a totalitárius rendszerek üldözöttjei alternatív oktatási forma
alternatív életmód és hétköznapi ellenállás
emberi jogokért küzdõ mozgalom
film filozófiai/elméleti mozgalmak
irodalom és irodalomkritika
kisebbségi mozgalom kritikai tudomány
lelkiismereti okokból tiltakozók megfigyelés, ellenőrzés médiamûvészet népművészet
populáris kultúra pártellenzék
szamizdat és tamizdat
színház- és előadóművészet
tudományos kritika társadalmi mozgalom
vizuális művészet zene
egyéb egyéb levéltári iratok egyéb mûalkotások eseménydokumentáció
ipar- és népmûvészet
jogi és/vagy pénzügyi dokumentáció
képregény és karikatúra kéziratok
The Youth Subcultures Ad-hoc Collection at CNSAS comprises documents created or collected by the Romanian secret police, the Securitate, about the emergence and development of Western-inspired subcultures among the members of the younger generation in Romania, subcultures which the communist regime considered harmful for their education and whose influence it thus tried to counteract. This collection illustrates that young people even in an isolated country like Romania in the 1970s and the 1980s still became exposed via Western broadcasting agencies to Western cultural goods, especially to music, which made them adopt alternative life styles and wear provocative outfits in order to build distinctive collective identities. Out of the many young people who attracted the unwanted attention of the Securitate two cases stand out and are featured in this ad-hoc collection: Clubul Regilor Liberi (The Club of the Free Kings) in Brăila and Organizația Tinerilor Liberi (The Organisation of Free Young People) in Bistrița.
This private collection consists of around 150 leaflets produced by Yugoslav Cominformist emigrants in Prague during the period 1971–76. It is owned by the historian Ondřej Vojtěchovský and it is located in his apartment in Prague. The significance of this collection lies in its analysis and criticism of the Yugoslav socialist regime from the radical leftist point of view by emigrants in an Eastern Bloc country.
This ad-hoc collection mainly consists of documents separated from the fond of judicial files concerning persons subject to political repression during the communist regime, currently held in the Archive of the Intelligence and Security Service of the Republic of Moldova (formerly the KGB Archive). It focuses on the case of Zaharia Doncev, a Moldavian worker who expressed his opposition to the Soviet regime in May 1955 by writing and distributing four “anti-Soviet” leaflets at the Chișinău railway station and in the surrounding area. Doncev’s case represents the first recorded instance of a nationally oriented oppositional message in the Moldavian Soviet Socialist Republic (MSSR) in the post-Stalinist period. This case should be linked to the early context of Khrushchev’s Thaw and to the impact of the partial liberalisation of the regime on certain Soviet citizens.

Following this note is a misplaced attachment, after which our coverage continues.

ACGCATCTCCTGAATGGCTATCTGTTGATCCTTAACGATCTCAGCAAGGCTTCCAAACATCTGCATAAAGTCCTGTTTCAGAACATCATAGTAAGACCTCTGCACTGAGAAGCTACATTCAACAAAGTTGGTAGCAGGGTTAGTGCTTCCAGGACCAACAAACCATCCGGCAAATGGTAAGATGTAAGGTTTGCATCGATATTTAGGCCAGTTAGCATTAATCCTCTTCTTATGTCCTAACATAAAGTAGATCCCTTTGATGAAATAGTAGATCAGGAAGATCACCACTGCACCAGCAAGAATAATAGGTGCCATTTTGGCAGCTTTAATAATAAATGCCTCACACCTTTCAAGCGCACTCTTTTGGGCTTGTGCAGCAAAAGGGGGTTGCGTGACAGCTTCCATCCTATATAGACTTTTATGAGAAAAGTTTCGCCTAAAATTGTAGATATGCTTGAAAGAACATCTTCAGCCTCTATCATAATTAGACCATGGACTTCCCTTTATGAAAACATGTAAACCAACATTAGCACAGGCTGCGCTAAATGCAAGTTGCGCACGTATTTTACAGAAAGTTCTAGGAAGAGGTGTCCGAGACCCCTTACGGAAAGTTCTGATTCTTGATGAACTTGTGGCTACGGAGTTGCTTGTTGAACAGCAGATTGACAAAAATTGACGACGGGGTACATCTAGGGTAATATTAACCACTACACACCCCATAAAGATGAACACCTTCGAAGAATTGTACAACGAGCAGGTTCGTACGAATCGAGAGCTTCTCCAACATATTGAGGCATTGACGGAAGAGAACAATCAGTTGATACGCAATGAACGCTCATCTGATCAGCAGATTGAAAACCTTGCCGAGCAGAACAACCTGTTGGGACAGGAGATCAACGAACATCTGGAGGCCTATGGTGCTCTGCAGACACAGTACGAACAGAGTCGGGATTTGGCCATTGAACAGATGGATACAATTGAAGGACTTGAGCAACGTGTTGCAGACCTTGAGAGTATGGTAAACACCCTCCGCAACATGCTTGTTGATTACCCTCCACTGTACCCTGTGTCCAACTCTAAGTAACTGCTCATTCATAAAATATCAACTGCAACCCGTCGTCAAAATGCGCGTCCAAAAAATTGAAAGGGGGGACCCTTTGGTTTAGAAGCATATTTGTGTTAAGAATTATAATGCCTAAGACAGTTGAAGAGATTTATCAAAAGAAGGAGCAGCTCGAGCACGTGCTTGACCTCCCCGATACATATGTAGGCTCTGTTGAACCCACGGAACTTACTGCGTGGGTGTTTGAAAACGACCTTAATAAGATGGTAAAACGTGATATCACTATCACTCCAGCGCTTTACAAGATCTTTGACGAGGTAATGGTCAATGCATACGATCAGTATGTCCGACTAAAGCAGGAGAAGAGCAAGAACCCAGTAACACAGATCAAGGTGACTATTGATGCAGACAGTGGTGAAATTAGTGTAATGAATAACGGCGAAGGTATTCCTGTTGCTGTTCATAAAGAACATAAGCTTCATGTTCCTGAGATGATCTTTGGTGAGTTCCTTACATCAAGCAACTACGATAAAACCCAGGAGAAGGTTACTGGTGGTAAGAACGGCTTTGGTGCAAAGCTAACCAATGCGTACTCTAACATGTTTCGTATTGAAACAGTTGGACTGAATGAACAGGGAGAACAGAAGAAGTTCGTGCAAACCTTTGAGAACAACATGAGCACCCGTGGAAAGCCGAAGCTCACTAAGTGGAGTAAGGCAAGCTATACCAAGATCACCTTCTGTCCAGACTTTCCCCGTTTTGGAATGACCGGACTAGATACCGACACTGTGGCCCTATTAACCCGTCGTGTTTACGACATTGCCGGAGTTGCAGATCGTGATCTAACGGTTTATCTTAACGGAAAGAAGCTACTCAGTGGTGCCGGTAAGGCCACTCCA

Zbigniew Dłubak collection consists of photographs, sketches, and notes, and was one of the first collections to be digitalized, catalogued, and managed by the Archeology of Photography Foundation. The objective of the Foundation was twofold. Firstly, the Foundation aimed to present the heritage of one of the most prominent Polish visual artist working in the socialist time without oversimplifying and putting him into official – dissent culture dichotomy, but to show his place in the wider context of European visual arts. Secondly, the Foundation digitalized and presented various parts of Dłubak’s collection using newest methods of archival preservation and created a fully researchable content. Part of the photographs included in the Dłubak's collection was never shown before to a wider public and was kept in the Dłubak’s private archive.
Zbigniew Galicki collection consists of several thousand negatives taken in the 1980s. Since 1982 every Thursday at 7 PM Galicki photographed holy masses and people participating in them, but also various meetings, lectures, performances that took place after church services. Many important key oppositon leaders can be found in these pictures. According to priest Jancarz, the pictures are black and white because of the colours of the reality.